Every Summer

12.01.21

“This story was not written about any specific person, but it could have been written about many fathers of many sons and daughters in this land.” A clip by Sivan Kidron – A Face. The Day. A Memory a project for Memorial Day.

“Every Summer” is based on the story “My Sea Turtle” by Ruth Richter

Creator: Sivan Kidron

 

https://www.youtube.com/watch?v=MYqHb0iYfPw

I came across Ruth Richter’s story “My Sea Turtle” by accident and it moved me immediately. When I called her to get more details, I found out that the story was fictional – at least in her reality. Nonetheless, the connection between the Israeli girl and her father and between both of them and nature was moving and wouldn’t leave me. I connected to the way in which nature compensates in some small way for what was taken from the girl or at least remembers him and I connected to the very Israeli individual-family-nature triangle. 

From my point of view, the story emerges from the Israeli consciousness. It wasn’t written about anyone in particular but could be about many fathers of many sons and daughters in this land. It reminds one of the so very delicate bubble that is liable to burst and sometimes does. I chose a very fine line, the light colors of moonlight and the subtle changes of light and shadow in order to convey a feeling of ephemeral memory – the treasured memory of closeness on the beach that glitters but which can also disappear in a moment. 

Sivan Kidron

Sea Turtles, by Ruth Richter


Every summer we would go to the beach, my father and I, to watch the big sea turtles come up on the beach to lay their eggs. We spent the night on the beach spread out on one of the golden hills, awash in moonlight. We felt the contact of the cool sand and smelled the unique salty smell of the sea. One night, when we had almost given up on the turtles and had fallen asleep, they suddenly emerged from the sea. Like dark masses, the turtles came out the sea and onto the beach. After laying their eggs, they dragged themselves heavily onto the shell-filled sand that touches the waterline. My dad was a nature teacher on our moshav and he was researching the chances of the sea turtles’ survival.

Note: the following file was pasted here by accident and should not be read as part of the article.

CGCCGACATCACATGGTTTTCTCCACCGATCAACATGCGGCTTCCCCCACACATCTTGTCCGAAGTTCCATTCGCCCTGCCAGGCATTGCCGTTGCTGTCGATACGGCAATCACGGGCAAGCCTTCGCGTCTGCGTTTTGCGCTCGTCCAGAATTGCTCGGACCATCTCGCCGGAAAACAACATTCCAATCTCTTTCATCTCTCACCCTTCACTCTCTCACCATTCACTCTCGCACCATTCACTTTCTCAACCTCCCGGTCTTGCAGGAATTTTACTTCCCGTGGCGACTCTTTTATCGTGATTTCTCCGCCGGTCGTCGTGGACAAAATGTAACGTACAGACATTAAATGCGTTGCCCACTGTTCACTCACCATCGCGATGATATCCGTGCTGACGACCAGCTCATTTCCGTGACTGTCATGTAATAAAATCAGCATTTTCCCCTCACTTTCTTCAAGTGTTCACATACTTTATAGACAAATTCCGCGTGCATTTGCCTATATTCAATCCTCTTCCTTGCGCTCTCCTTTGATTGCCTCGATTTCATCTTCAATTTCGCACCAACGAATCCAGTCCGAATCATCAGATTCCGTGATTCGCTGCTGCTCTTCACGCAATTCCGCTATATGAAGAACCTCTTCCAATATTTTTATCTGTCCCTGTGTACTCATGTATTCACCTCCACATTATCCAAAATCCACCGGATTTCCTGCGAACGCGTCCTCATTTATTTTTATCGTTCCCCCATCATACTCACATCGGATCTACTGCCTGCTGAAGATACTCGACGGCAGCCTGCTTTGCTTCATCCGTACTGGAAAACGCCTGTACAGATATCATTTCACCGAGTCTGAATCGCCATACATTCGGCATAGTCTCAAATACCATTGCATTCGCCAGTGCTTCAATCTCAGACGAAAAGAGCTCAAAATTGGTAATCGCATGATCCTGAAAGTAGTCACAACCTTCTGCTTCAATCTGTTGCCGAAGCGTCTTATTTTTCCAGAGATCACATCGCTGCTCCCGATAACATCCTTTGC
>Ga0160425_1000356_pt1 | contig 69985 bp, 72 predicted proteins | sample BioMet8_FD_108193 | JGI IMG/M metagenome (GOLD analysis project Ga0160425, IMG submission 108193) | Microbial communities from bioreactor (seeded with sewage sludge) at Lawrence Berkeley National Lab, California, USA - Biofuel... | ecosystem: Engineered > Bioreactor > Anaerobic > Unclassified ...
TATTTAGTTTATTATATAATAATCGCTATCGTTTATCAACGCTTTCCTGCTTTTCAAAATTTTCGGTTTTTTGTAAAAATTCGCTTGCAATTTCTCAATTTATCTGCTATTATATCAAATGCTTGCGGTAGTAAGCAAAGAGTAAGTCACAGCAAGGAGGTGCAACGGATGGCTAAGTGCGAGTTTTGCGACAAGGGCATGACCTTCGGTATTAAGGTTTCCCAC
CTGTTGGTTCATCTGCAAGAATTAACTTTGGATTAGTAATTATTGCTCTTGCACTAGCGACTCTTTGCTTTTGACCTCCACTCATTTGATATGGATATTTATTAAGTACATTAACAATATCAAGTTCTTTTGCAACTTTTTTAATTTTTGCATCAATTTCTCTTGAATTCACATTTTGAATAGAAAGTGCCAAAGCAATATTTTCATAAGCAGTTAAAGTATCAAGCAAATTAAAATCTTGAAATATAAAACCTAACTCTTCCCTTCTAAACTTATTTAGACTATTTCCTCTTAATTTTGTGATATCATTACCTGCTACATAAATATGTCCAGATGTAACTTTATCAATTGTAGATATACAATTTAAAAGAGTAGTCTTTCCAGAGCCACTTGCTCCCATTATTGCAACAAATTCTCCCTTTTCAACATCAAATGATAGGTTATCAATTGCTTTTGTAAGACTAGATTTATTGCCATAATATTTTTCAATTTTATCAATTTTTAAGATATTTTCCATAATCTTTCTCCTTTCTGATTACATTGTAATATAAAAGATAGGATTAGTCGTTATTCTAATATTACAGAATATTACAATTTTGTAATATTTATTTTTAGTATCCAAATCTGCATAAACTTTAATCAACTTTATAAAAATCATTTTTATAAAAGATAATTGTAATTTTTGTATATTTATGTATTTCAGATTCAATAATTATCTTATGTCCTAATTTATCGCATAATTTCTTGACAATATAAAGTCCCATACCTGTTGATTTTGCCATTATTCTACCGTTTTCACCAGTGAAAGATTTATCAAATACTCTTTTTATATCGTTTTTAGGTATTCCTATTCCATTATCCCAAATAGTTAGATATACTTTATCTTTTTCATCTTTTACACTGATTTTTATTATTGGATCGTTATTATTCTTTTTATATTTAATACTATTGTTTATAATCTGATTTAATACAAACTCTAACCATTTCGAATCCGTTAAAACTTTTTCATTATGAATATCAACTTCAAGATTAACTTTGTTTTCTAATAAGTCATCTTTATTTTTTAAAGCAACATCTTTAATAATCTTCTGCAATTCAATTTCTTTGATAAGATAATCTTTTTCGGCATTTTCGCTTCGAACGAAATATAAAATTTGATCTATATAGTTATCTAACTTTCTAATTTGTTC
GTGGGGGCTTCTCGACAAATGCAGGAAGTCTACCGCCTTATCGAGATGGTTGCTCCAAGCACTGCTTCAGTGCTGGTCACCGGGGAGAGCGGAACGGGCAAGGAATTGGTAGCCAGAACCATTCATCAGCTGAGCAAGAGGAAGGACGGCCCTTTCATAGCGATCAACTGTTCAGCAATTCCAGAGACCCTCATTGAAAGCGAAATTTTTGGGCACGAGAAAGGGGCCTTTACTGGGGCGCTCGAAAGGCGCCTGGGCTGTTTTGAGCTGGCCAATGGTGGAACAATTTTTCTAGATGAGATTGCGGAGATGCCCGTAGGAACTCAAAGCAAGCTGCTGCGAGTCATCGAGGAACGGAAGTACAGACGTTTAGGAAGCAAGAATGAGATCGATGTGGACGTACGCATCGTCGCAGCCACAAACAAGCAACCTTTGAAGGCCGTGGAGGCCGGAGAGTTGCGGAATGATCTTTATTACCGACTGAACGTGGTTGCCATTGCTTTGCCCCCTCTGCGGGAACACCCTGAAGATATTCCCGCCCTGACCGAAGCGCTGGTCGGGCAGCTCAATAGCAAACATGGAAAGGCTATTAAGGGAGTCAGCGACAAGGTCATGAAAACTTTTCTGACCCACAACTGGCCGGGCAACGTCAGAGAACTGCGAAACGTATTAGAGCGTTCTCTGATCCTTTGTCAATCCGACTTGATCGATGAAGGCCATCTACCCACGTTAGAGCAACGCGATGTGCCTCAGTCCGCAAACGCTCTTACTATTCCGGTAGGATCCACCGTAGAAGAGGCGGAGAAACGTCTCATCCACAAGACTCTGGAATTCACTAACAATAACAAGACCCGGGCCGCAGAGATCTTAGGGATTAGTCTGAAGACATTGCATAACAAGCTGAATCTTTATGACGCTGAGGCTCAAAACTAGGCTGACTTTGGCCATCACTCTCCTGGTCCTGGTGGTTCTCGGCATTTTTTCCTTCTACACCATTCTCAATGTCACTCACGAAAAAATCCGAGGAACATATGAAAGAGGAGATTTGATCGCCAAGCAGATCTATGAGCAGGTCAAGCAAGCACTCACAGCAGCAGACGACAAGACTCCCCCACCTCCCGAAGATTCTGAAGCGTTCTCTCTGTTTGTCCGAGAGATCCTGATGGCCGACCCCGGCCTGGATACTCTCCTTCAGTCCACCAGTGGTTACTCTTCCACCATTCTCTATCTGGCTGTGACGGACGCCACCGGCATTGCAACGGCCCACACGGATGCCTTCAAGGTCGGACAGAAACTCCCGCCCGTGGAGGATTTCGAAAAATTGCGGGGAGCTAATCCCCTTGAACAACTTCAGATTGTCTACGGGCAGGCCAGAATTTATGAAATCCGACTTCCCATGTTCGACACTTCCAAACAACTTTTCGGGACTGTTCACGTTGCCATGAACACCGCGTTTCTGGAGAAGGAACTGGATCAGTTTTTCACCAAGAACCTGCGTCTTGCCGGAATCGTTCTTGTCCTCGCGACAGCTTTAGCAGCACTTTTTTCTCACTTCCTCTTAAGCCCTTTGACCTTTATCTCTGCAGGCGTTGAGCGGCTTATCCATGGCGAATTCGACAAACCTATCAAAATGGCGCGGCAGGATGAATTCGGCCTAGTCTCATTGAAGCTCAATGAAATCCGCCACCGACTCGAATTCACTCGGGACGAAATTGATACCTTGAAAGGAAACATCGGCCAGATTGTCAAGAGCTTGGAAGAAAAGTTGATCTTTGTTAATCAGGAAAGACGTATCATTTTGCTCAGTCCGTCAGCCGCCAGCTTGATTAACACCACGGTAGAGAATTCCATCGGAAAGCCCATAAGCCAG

Every night, we would return to the sea to see if the turtles had hatched yet. After two months, when the little turtles were as wide as my hand, they hatched and started to head for the water. My dad quickly marked them with paint that he sprayed on their backs. I especially liked the marking on one little turtle which was similar to a cabbage leaf. I followed her as she returned to the water and was swallowed up by the waves together with the rest of the turtles. My dad told me that in a few years that turtle would return to our beach in order to lay eggs for the first time. And perhaps I will encounter it one night and will be able to identify her according to the unique mark on her back. My father was killed in the Yom Kippur War. For six years I waited for the sea turtles as I had done with him. I waited patiently, with longing, to see the dark shapes in the sea that are coming onto the beach. One night, when I had almost given up and dozed off, a large sea turtle with a cabbage leaf on her back came up onto the beach.  

 

עוד בבית אבי חי